By Heather Hoch
By Eric Schaefer
By New Times
By Rachel Miller
By Eric Schaefer
By Heather Hoch and Lauren Saria
By Robrt L. Pela
By Heather Hoch
Yes, the guy's cocky, and what's more, he's on a mission.
Just a month ago, Cortez opened a cafe named after, well, himself. Cafe Cortez is nestled inside Jacqueline's Marketplace and Cafe on Indian School Road just east of Scottsdale Road. And there, the coffee guru (no relation, by the way, and no free cuppa joe) and his fellow partner in grind, Victor Ahumada, have made it their aim to teach the rest of us about java. "I want to educate the people about coffee," Cortez says. "To teach them that what they are drinking is crap."
Sitting at the cafe's counter, which is next to a comfortable lounge area complete with a television, Cortez's bravado kicks into high gear.
"If people only knew what goes into red cans of coffee, Folgers would go down," he says. "I can tell the truth about coffee. I have no fear. Ninety percent of coffee sold in the world is crap. The French call it triage, for commercial coffee. Coffee with no pedigree."
Folgers? Easy target, hombre. But Cortez doesn't miss a beat. He's got plenty to say about that other giant competitor, too, the one that trained a generation to equate "tall" with "small."
"Starbucks has done great things for the coffee industry," Cortez says, sounding magnanimous for about a nanosecond. "Thanks to them, I can charge $3 for a cup of coffee. . . . Except we use fresh coffee. They use coffee that is roasted in Seattle three months ago."
If Cortez lays it on thicker than a double espresso, it's still not too surprising that his shop, which roasts its own fresh beans, is thriving. Partly, the shop's traffic can be traced to its proximity to Jacqueline's, but there's also no denying that the country is in the grip of a coffee mania.
For many, the proliferation of lattes, grandes and half-decafs just isn't enough. Apparently determined to make up for this country's long reputation for weak brews, a growing number of Americans are taking their love of coffee so far, they're shelling out serious coin to have green uncooked beans from the exotic equatorial regions of the Earth delivered to their doors so they can roast them in their own air-heated popcorn poppers, paying up to $24 a pound for varieties like Kona Keiki Peaberry, Ethiopian Yergacheffe or Sulawesi Toraja.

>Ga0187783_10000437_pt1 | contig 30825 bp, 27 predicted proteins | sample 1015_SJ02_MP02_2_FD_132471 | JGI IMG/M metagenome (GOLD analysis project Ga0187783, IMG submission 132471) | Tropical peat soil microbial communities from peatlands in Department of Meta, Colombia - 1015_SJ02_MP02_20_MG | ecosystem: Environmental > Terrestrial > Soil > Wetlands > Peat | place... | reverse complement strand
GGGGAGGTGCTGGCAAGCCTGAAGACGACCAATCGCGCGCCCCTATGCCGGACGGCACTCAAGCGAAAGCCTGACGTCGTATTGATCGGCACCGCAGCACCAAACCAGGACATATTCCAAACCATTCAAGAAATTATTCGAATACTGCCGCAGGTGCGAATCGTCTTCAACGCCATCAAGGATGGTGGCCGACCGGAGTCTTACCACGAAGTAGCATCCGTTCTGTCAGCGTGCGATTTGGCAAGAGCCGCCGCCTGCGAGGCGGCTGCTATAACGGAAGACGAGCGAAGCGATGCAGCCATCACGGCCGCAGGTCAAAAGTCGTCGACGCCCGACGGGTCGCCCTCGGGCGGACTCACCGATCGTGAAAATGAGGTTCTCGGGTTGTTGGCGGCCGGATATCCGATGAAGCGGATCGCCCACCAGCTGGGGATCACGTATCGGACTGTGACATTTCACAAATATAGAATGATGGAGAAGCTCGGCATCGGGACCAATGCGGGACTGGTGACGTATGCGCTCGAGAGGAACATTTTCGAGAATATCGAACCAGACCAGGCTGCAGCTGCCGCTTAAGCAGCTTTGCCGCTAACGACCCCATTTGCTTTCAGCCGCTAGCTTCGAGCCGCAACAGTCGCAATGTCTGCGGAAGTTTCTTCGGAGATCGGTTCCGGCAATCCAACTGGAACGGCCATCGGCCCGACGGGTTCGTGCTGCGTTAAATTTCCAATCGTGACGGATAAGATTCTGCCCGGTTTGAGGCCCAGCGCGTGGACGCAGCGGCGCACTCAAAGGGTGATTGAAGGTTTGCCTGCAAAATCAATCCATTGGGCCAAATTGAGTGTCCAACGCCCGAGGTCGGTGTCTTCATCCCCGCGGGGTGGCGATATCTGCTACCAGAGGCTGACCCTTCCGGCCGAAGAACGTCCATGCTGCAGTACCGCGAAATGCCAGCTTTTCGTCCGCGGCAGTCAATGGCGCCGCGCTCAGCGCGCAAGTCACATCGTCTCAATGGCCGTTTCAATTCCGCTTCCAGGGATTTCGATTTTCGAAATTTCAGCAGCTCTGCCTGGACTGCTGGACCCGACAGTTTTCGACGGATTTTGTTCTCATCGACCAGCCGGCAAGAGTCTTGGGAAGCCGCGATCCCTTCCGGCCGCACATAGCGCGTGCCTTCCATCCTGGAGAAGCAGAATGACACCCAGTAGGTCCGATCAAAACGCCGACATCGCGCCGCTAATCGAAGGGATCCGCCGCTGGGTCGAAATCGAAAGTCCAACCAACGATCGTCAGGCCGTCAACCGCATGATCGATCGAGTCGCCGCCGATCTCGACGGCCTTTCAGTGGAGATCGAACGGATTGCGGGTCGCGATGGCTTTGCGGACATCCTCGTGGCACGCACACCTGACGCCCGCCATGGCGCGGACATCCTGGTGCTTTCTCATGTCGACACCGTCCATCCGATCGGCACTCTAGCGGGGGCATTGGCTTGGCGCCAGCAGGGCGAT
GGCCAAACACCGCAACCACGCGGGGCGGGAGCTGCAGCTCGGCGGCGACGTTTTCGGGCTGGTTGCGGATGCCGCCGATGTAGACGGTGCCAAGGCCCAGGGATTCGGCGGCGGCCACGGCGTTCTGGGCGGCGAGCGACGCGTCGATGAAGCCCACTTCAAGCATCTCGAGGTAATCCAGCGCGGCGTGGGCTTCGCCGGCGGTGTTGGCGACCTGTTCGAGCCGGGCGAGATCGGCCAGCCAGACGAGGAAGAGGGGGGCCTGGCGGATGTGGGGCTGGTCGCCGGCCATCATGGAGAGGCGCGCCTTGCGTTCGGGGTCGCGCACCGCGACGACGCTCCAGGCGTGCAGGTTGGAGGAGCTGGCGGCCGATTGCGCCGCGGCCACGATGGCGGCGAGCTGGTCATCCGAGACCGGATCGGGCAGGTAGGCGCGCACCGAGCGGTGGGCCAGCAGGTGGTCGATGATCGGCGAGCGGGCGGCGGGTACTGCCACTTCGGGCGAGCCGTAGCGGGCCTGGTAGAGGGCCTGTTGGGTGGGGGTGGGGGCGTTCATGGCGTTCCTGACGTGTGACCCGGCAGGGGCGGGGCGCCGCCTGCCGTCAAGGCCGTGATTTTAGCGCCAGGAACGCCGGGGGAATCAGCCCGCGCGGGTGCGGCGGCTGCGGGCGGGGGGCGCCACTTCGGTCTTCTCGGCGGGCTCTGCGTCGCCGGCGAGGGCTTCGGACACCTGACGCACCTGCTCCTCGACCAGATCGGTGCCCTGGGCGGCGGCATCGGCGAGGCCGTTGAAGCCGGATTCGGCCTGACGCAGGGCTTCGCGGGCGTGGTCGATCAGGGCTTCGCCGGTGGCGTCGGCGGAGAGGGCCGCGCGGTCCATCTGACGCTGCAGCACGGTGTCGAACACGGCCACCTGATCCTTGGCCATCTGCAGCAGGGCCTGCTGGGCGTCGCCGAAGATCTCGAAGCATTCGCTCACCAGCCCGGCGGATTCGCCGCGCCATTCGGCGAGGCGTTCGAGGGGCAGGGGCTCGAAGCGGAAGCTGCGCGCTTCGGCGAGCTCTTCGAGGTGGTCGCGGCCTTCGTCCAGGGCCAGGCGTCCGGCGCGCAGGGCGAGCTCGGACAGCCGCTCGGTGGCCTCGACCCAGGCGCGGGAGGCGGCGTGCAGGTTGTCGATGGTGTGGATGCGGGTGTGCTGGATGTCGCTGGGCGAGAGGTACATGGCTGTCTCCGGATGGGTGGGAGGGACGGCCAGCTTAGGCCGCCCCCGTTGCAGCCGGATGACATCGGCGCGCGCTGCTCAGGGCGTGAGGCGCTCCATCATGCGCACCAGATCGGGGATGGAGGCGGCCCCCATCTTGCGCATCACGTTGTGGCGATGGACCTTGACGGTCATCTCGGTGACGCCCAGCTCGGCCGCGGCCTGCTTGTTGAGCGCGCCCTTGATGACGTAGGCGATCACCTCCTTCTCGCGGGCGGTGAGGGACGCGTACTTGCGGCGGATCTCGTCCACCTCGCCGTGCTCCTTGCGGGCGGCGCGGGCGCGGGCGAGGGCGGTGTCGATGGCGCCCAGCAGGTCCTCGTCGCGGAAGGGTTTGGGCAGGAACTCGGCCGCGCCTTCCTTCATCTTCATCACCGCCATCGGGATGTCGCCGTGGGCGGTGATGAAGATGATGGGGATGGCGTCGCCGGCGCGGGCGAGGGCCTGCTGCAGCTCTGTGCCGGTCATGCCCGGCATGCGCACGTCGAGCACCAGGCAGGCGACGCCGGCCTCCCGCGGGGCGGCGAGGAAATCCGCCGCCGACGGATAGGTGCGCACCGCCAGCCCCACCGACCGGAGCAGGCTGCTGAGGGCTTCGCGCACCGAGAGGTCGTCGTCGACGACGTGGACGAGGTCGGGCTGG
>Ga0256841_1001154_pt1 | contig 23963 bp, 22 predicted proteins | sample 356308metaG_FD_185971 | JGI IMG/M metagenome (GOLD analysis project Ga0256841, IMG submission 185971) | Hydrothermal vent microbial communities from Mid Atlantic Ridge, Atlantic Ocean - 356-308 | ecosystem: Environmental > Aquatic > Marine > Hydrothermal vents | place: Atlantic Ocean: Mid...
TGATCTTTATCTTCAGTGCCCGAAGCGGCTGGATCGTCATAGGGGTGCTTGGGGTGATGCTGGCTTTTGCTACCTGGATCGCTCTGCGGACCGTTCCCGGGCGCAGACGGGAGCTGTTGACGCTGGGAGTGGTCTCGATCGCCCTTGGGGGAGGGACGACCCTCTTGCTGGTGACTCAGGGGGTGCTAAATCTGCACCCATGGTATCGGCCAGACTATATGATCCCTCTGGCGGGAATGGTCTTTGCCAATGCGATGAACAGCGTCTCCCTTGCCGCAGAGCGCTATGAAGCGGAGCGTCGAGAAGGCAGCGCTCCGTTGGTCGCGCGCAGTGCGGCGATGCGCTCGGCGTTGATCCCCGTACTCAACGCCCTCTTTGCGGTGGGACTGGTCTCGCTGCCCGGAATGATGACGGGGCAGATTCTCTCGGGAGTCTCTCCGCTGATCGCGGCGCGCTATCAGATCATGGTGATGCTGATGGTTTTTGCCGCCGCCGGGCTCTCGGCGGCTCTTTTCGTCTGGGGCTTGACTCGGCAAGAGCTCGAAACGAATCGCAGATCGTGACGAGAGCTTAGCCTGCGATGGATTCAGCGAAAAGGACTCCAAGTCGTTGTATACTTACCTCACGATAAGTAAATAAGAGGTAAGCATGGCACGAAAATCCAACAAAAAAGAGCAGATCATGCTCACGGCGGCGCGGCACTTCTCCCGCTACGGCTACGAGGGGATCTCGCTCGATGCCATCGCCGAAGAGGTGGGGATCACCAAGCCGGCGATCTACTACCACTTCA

It's this kind of fanaticism that also drives Cortez, who's determined to turn the rest of us into connoisseurs. But first, he admits, he's still getting used to American coffee terms. To him, for example, it's the seeds of the coffee plant that yield the jolting morning beverage. "I didn't call them coffee beans until I came here," he says.
But if Cortez is on his own learning curve, he reacts like someone dropped the brew pot on the carpet when a coffee amateur makes an innocent query, to wit: Does a darker roast make a better coffee?
"That's burning a hole in my soul for you to ask that question!" he exclaims, the answer, he says, too obvious for words -- the more you roast, he eventually explains, the more you roast out of coffee beans. Darker roasts are good for eliminating caffeine, he says, but not, apparently, for improving flavor.
Whew. And that's not the only test we faced. It was also fairly terrifying just figuring out what to order. As in, there wasn't a list of goods for sale anywhere.
"I don't believe in putting menus up. I don't want people to just point at a menu. I want them to tell me what they want," Cortez says. Which led us to wonder: If we get our orders wrong, will he yell, "No coffee for you!"?
Chastened, we left the shop at least happy that the beverages we tasted were, in truth, quite delicious. And for pure entertainment value, we'll be going back to Cafe Cortez to catch Scottsdale's newest character, who's charming in a Juan Valdez-meets-the-Soup Nazi sort of way. And we'll be going back to enjoy the aroma of his beans. Er, seeds. Whatever.